Australia’s politicians must ditch WeChat—before the election
27 Jan 2022|

The loss of control of Prime Minister Scott Morrison’s account on the Chinese social media app WeChat should not have come as a surprise to the government.

As I warned in multiple media appearances in 2019, in a research paper on WeChat and TikTok in September 2020, in The Strategist in December 2020 and ad nauseam on Twitter, the decision to have Morrison’s account registered under the name of a Chinese citizen was always risky and ill-advised.

The prime minister’s office has known since at least April 2019 that, because it was registered to an unnamed man in Fujian province, his account was actually in breach of the platform’s terms and conditions. That was always an untenable position. Any account set up in this way could be shut down at a moment’s notice, which was one of the risks I explicitly warned about and what has now happened.

We now know that the man from Fujian who ultimately controlled the account is a certain Mr Ji (纪), based on the alert that the 75,000-odd followers of the account received to notify them that it was being transferred and rebranded as ‘New Life for Chinese Australians’ (澳华新生活).

But there’s plenty we still don’t know about Ji, including his full name and the name of the Chinese agency that the prime minister’s office hired to run the account. Most importantly, we don’t know what prompted Ji to sell the account to Huang Aipeng of Fuzhou 985 Information Technology Ltd. For his part, Huang claims that he bought the account because it had lots of followers and, rather unconvincingly, that he had no idea that it was the account of Australia’s prime minister.

A couple of possible scenarios as to Ji’s motivation come to mind. First, it’s possible that he decided that the risk he was being exposed to was outweighed by the prospect of cashing out and selling the account and the access to the mostly Chinese-Australian followers it had accumulated.

This individual had been put in an invidious position. By having his name connected to Morrison and his WeChat posts, Ji was running the risk of being detained by Chinese authorities. For what it’s worth—and that’s not much considering the reputation of the rag—one propagandist at the Global Times, citing an unnamed source, claimed there was a falling out between Ji and the agency.

Second, it’s possible that Ji and the unnamed agency he works for were leaned on by one or more organs of the Chinese party-state to offload the account in order to embarrass the prime minister and hamper his efforts at re-election.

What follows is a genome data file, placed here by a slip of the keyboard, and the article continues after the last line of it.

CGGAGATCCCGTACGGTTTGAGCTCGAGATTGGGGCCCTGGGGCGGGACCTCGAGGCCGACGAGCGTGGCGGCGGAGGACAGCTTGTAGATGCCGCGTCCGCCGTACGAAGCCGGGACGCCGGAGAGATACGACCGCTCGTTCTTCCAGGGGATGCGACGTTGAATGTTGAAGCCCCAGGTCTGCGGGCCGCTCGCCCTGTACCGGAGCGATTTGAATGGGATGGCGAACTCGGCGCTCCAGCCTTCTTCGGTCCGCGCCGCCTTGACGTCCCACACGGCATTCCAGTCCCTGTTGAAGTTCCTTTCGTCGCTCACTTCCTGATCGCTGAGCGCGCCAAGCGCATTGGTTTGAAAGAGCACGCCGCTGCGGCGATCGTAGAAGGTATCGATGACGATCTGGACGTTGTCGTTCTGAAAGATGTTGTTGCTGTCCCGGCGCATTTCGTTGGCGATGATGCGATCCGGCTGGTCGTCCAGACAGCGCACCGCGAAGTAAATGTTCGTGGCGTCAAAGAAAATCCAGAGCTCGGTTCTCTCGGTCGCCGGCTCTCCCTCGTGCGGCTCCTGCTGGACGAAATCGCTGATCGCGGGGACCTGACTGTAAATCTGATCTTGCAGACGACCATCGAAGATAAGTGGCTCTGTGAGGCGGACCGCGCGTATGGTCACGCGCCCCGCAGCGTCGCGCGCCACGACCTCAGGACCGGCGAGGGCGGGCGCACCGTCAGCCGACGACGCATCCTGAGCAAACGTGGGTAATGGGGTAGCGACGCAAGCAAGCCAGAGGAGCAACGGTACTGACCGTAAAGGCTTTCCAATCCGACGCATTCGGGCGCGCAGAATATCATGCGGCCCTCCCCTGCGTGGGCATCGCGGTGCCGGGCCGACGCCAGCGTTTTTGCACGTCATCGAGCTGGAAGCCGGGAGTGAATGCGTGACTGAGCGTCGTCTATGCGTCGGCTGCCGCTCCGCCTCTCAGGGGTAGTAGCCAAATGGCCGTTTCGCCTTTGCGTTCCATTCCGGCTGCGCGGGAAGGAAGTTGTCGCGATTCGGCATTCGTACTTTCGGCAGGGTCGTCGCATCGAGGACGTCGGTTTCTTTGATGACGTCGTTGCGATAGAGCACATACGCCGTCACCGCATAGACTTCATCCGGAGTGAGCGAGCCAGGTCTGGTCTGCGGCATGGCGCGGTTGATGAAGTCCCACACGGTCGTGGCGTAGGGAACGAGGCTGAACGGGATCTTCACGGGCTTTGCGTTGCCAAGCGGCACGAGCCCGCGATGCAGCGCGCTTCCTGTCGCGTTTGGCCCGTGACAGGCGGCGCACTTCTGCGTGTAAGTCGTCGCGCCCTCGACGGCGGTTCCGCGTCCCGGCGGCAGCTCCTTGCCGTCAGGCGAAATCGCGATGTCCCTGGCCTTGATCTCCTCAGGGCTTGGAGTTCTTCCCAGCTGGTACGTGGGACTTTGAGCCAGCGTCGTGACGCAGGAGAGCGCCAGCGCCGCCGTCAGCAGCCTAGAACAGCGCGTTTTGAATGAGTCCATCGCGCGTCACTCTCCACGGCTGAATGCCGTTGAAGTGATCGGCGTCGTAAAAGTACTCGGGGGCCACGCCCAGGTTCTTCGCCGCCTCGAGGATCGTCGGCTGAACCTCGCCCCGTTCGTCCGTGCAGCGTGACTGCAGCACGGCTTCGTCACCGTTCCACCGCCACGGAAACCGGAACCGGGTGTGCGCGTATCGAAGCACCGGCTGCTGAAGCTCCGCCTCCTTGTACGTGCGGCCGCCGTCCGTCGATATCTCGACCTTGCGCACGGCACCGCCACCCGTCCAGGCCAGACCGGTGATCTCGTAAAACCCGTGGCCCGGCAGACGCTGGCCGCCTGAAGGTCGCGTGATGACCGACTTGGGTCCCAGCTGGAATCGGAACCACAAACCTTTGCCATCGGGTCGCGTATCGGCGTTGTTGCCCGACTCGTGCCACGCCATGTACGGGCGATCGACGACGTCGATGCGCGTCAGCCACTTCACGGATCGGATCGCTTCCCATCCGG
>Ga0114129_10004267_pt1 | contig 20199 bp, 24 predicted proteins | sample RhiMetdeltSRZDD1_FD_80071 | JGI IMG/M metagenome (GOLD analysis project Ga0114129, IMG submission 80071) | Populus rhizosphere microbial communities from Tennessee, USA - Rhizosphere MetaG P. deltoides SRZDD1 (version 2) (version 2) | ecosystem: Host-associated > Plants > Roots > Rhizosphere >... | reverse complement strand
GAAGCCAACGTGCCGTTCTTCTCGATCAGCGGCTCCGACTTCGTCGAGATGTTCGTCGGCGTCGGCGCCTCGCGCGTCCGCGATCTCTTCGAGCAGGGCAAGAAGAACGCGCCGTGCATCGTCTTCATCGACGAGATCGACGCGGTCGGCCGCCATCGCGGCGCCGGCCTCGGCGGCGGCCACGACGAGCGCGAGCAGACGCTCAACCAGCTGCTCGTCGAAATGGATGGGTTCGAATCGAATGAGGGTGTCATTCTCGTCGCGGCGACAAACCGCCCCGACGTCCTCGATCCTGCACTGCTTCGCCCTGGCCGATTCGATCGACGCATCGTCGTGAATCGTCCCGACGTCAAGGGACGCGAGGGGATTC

On balance, it’s this second scenario—that a decision had been made by the Chinese Communist Party to deplatform Morrison—that seems much more likely. How else can we explain WeChat parent company Tencent’s intransigence when the PM’s office reached out to it to try to regain control of the account?

The government says it repeatedly tried to regain control of the prime minister’s account after it lost control of it in July, but Tencent refused to respond to its requests, according to the ABC. Tencent would have been well within its rights to simply state, as it did this week, that the issue would be handled in accordance with its rules, but the company decided instead to snub the PM.

No matter which is the case, each scenario illustrates how Morrison and his government are viewed in the People’s Republic of China right now. The signal from the upper echelons of the CCP has been clear for quite some time: it’s open season on the Australian government and nobody will be penalised for slighting them. It wouldn’t be the first time that the Liberal Party has been interfered with on WeChat. Morrison was censored by the platform in December 2020 and, just days later, the Victorian Liberal Party’s account was stripped of its name.

There’s no evidence that I’m aware of to indicate that the Labor Party has had as bumpy a ride. It had appeared that while Liberal accounts have been interfered with a number of times on the platform, Labor had come to an arrangement with Tencent to allow the party and its politicians to have full control over their accounts.

But appearances can be deceptive, and newly emerged records of Labor Leader Anthony Albanese’s WeChat account suggest that it is also registered to an unnamed Chinese national, this time a woman from Jiangsu province. That means Albanese is in exactly the same boat Morrison was in.

If Albanese is sincere about how, if elected, he intends to approach relations with China—an approach which, at least on paper, doesn’t differ vastly from the current government’s—then he should fully expect to be on the receiving end of the same type of treatment from Tencent at some point in the future. On Tuesday, Albanese told the National Press Club that he didn’t blame the government for the deterioration in Australia’s relationship with China and expects things will remain difficult if Labor wins the election.

It would be tempting for Labor to do as the government did and ignore the risks to Australian democracy and national security that come with using China-based social media apps when the timing didn’t suit it. It’s not just WeChat, by the way. Just months after Morrison warned that TikTok ‘connects right back to China’, he joined it.

Let me put it bluntly: any politician or political party that sees no problem with treating WeChat as a normal social media platform is tacitly compliant with state-sponsored interference in the upcoming election. It’s well beyond time that both the Liberal and Labor parties set their own immediate political needs aside and mutually agree to stop using WeChat as a campaign channel and to start work on bipartisan legislation to properly regulate this influential platform.